The Extension Scanner in TYPO3 v9 core only includes information about changes between v8 and v9. You’re probably wondering about upgrading from earlier versions of TYPO3? TYPO3 v7 is moving to ELTS, now is a good time to be planning that upgrade.
I’ve released the scanner as a stand-alone tool and we’ve made it work for other versions. At the time of writing this article, core still uses its own implementation. This package on GitHub should become the official Extension Scanner, and core will make use of that in time.
When the Extension Scanner first came out, I was working on TYPO3 GmbH’s Project Review service. During project reviews, we don’t manually comb through each project’s source code, we built tools to help automate the reviews. These tools also evaluate quality, such as the size of your code classes and how coupled they are to other components.
You can download the result of an example project review here if you’re curious how those work.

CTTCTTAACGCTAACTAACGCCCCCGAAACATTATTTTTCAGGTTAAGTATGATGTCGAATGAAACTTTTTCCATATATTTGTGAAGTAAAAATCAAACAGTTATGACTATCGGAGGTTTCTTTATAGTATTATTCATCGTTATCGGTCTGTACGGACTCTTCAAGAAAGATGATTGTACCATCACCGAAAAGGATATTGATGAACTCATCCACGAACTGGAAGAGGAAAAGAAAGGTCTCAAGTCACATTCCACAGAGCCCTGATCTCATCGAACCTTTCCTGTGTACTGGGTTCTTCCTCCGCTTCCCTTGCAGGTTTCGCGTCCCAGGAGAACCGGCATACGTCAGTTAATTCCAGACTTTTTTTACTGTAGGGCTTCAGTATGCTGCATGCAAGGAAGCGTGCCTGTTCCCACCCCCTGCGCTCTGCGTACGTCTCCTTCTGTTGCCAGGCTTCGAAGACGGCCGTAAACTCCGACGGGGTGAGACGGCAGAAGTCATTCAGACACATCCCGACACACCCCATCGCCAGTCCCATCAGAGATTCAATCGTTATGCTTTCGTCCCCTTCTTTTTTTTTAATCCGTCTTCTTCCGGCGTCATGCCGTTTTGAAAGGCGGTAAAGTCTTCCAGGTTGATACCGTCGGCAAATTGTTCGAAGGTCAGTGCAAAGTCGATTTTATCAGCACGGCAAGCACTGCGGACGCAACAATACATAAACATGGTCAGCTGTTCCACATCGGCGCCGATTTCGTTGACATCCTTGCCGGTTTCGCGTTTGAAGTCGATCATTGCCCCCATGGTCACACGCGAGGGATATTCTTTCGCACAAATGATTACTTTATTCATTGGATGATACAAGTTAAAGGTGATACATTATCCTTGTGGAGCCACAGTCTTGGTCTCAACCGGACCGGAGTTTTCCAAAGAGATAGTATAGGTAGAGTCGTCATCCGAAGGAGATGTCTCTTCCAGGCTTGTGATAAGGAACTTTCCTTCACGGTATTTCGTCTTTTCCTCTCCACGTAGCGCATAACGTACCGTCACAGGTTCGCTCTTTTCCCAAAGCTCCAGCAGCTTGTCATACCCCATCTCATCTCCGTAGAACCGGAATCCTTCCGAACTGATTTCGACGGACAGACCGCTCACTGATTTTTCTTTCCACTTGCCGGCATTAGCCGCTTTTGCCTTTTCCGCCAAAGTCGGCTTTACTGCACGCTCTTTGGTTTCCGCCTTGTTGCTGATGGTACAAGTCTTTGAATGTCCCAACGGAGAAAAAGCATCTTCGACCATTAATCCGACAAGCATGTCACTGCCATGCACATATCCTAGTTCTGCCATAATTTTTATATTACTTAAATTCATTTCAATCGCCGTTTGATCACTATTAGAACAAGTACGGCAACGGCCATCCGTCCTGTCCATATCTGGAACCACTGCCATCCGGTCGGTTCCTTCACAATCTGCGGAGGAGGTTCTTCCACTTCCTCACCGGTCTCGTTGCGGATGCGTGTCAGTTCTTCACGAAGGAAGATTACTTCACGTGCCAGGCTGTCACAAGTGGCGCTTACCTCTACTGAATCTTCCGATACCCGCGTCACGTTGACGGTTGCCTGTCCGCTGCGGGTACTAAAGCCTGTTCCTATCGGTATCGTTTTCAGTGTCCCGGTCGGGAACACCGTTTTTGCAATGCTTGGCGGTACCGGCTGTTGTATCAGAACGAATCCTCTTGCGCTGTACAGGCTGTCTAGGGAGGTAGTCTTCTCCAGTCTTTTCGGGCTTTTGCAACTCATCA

My main motivation in extracting the scanner from TYPO3 core and making it work as a standalone was numerous requests from agencies to evaluate how much would it take to upgrade projects from v6 to v9 or v7 to v8. And what about upgrading version 8 to version 10 (when it’s released)?
To build it, my colleagues went through all the changes that happened between v7 and v8. To handle version 6, we only included the important changes that developers had to do. For every change, they linked a dedicated documentation file. This says what was changed, the issue number, and it gives an idea of what is important to be aware of in the change in terms of fixing or preparing for upgrade.
Find the Extension Scanner for older versions of TYPO3 on Github.
Afterward, Michiel Roos used that to make the console version of the Extension Scanner, available on GitHub. His tool is ideal for people who prefer a command-line interface.
For the next steps, we’d love to see a PHPStorm plugin which would make use of the Extension Scanner, and give a better picture of how the code works by identifying what is connected. That would eliminate the weak matches. So if you know how to write IntelliJ plugins, contact us!